Crisp, dry autumn leaves have yet to fall in Lawrence, but holiday shopping is already under way.
Shoppers nationwide have started to purchase gifts for family and friends. Some began months ago. And they have a good reason: It will be a bumpy shopping season.
The National Retail Federation, a retail trade association, reported last month that the 2008 holiday shopping season would present challenges for shoppers and stores.
Consumers are concerned about the economy, paying for food and gasoline, and looking for dollars to stretch while retailers need to reach sales goals. The association predicted holiday sales will increase by 2.2 percent, which is half of the 10-year average sales increase of 4.4 percent. Americans are expected to spend $470.4 billion this holiday season.
Many retailers are offering sales and creating strategies to keep shoppers in stores. Wal-Mart will sell 10 popular children's toys priced at $10 and start sales this month to give shoppers more time to buy. Target stores will offer a range of gifts for under $25 and highlight sales in prime sections in stores.
"We understand this is a difficult economic environment both for our guests and for the retail industry," said Joshua Thomas, a Target spokesman.
Thomas believes it will be a competitive holiday season as usual, but retailers will have to give people a reason to shop in their stores. Target is now focused on emphasizing the "Pay Less" portion of its "Expect More. Pay Less" motto featured in advertisements.
Robert Baker, an education coordinator with Housing and Credit Counseling Inc., believes people will continue shopping for gifts, but they must create their own strategies to avoid overspending.
"For consumers, you just need to be very discriminating, and in order to do that, you have to do what anybody would do when they're budgeting, which is start early and have a plan," he said.
Fewer retailers offer layaway plans, but many do offer a "buy now, pay later" plan or encourage shoppers to open credit accounts. Baker warns consumers to be aware of the consequences of using credit to purchase gifts.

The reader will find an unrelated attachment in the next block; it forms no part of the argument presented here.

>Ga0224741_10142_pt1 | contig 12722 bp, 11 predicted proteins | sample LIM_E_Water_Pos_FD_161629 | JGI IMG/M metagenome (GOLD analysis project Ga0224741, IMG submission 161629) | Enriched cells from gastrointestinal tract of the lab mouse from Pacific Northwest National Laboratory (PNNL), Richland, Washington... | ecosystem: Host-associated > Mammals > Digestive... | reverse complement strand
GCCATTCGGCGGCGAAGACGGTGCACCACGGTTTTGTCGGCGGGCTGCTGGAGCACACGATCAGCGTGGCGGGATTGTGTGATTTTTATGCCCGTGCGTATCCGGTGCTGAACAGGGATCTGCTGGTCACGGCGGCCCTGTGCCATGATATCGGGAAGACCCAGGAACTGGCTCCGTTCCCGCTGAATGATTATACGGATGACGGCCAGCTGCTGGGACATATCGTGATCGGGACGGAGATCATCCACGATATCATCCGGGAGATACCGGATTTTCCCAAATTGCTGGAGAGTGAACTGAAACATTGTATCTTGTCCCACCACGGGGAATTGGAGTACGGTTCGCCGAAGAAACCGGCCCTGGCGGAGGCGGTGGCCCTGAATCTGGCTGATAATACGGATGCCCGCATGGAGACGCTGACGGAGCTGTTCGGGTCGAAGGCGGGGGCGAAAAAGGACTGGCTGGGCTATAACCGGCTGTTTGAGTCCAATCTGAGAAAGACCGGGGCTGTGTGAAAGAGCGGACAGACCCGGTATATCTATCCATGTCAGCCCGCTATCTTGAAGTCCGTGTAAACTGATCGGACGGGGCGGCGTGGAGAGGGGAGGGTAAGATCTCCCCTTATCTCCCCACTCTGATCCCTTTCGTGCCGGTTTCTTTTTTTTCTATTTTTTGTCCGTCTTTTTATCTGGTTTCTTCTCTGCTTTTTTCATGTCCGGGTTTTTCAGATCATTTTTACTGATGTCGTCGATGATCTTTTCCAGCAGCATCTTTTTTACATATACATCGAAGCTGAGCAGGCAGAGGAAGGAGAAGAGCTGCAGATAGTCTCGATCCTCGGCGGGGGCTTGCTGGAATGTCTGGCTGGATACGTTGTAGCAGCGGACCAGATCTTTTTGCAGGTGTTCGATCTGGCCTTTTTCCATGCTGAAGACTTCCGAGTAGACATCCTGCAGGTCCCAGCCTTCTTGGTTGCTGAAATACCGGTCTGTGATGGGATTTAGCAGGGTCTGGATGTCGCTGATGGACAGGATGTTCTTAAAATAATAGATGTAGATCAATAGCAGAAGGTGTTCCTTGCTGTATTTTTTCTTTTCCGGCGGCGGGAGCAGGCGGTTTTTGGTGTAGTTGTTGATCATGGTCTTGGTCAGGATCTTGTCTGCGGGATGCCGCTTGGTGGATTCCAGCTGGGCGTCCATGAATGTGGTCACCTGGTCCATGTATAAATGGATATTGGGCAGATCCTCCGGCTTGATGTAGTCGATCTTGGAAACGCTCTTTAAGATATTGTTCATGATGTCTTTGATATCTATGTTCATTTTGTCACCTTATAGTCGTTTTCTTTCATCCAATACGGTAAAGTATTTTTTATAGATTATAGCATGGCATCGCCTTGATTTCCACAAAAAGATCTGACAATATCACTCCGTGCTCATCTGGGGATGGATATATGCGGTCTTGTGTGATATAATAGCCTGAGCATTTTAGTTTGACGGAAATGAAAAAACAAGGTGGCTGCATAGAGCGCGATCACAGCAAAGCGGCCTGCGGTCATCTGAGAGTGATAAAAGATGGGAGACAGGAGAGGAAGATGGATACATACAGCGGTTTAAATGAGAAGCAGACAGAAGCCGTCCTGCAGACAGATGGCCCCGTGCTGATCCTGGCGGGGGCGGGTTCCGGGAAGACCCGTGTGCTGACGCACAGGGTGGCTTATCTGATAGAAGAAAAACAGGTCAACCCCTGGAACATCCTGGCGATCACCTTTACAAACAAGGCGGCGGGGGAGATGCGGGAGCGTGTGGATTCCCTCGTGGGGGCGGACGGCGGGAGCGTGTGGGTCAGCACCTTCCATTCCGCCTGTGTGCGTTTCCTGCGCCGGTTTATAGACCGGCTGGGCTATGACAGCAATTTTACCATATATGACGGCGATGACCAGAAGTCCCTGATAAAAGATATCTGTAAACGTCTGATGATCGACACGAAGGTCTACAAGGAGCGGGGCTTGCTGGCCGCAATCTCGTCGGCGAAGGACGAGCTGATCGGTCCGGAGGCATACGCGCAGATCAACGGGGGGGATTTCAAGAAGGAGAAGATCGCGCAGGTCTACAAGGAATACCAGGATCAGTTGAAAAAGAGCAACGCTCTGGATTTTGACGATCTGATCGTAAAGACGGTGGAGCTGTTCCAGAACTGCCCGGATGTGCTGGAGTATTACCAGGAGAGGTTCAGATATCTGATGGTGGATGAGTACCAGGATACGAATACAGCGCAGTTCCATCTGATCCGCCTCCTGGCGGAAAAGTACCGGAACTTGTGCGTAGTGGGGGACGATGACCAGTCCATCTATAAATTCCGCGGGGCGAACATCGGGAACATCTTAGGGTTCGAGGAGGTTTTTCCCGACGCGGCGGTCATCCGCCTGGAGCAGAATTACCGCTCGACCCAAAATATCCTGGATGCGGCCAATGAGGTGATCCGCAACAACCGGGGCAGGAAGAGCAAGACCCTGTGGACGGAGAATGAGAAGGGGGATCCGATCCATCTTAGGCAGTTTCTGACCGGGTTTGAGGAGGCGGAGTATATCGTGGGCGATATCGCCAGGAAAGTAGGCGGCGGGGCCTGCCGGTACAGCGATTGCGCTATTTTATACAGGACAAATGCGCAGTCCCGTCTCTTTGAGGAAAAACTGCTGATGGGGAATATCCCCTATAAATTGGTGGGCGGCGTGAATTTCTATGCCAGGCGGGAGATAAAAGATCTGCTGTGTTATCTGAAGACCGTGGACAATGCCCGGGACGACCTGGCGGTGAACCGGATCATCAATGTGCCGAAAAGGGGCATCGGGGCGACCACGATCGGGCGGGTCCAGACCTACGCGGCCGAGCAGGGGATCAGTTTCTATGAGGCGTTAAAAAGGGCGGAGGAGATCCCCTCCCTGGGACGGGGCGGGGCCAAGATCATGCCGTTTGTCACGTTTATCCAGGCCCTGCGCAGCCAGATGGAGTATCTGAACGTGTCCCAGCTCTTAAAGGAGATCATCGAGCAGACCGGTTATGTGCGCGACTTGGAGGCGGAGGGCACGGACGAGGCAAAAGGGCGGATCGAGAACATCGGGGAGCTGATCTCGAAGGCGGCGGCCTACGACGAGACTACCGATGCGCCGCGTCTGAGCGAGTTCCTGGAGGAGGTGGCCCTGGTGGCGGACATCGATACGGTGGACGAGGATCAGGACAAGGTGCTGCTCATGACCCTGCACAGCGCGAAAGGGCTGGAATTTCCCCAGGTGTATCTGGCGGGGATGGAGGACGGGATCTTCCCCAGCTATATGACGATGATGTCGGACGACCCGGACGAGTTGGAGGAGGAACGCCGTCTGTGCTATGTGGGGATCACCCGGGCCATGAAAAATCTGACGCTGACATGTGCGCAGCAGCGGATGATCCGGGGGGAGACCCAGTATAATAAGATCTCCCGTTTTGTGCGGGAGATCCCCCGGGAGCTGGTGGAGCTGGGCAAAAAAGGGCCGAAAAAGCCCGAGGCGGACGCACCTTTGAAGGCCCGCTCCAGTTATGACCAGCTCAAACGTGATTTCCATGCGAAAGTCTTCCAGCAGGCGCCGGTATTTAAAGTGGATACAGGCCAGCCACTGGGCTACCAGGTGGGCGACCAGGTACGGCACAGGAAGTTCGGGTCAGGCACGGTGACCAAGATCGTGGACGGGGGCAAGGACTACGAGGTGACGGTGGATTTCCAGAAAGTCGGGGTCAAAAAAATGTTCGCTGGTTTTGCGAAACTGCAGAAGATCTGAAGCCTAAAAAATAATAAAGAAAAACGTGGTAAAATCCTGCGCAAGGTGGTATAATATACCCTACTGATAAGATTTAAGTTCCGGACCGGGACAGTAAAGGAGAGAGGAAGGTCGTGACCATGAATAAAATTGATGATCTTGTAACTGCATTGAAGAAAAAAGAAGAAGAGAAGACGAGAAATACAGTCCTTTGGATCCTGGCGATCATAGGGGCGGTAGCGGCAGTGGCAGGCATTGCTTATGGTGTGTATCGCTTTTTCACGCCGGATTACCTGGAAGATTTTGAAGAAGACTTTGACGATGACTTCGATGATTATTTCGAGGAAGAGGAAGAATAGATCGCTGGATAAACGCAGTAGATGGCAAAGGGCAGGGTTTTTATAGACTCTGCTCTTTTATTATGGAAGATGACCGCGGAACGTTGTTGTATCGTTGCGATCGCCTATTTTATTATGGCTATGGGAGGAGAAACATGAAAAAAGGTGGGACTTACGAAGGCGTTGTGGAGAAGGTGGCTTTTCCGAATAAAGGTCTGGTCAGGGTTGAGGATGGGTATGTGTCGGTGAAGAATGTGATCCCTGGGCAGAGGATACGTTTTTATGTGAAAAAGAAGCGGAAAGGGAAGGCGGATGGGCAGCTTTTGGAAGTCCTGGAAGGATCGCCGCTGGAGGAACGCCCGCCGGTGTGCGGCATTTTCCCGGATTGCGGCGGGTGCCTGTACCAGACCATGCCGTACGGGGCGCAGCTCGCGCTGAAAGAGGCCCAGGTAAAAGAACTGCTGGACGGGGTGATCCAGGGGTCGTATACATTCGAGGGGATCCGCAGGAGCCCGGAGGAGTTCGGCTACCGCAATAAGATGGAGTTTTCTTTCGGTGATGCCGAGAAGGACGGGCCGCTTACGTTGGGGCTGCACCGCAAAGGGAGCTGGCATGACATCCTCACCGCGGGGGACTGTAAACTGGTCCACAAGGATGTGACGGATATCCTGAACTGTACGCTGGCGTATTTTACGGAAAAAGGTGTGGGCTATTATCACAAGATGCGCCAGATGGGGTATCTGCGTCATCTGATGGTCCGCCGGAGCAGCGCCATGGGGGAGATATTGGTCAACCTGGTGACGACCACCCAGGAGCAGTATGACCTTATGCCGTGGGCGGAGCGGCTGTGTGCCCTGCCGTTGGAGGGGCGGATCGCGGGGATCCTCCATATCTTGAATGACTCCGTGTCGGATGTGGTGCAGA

"What we usually see in the holiday season is people will charge with the hope that they can pay it off in January or February," he said. "Maybe they're expecting a Christmas bonus, or overtime at Christmas, or perhaps a tax return. This year with the economy being in a bit of a downturn, I don't think you can count on those things."
He calls the surprise debt consumers get in the mail in January the "holiday hangover."
Besides creating a budget and shopping list, Baker has three more tips for holiday shoppers: rethink a shopping plan; look at the total cost of the holiday season, including decorations, food, costs to ship gifts; and be a discriminating shopper.
Baker recommends looking for sales in stores, in advertisements and online.
Major retailers may be concerned about sales for the holiday season, but some Lawrence business owners are not.
"I'm going to plan just like I've done in the past as far as what to expect from the customers," said Kyle Billings, owner of Fun and Games, 1601 W. 23rd St. "I'm not too worried. The holiday season is a time when even if you can't really make it work financially, you'll go ahead and (shop), and you'll pay the price come January."
Fun and Games is a costume and toy store, specializing in hard-to-find older toys and games. Billings said he is a self-proclaimed optimist and believes people will continue to shop and spend money.
"I really feel that people take things day-to-day and they'll see that things aren't as bad as they possibly could be, and they'll still go out and get gifts for the people that they want to," he said.
Some consumers have already changed their shopping plans.
"We're not buying gifts for our siblings in order to conserve our money," said Erica Savio, about what she and her husband plan to do this holiday season.
Savio hopes people are taking the economy into consideration when shopping for the holidays.
"Americans, we tend to be more concerned about possession than the future, otherwise we wouldn't have this mortgage crisis we have now."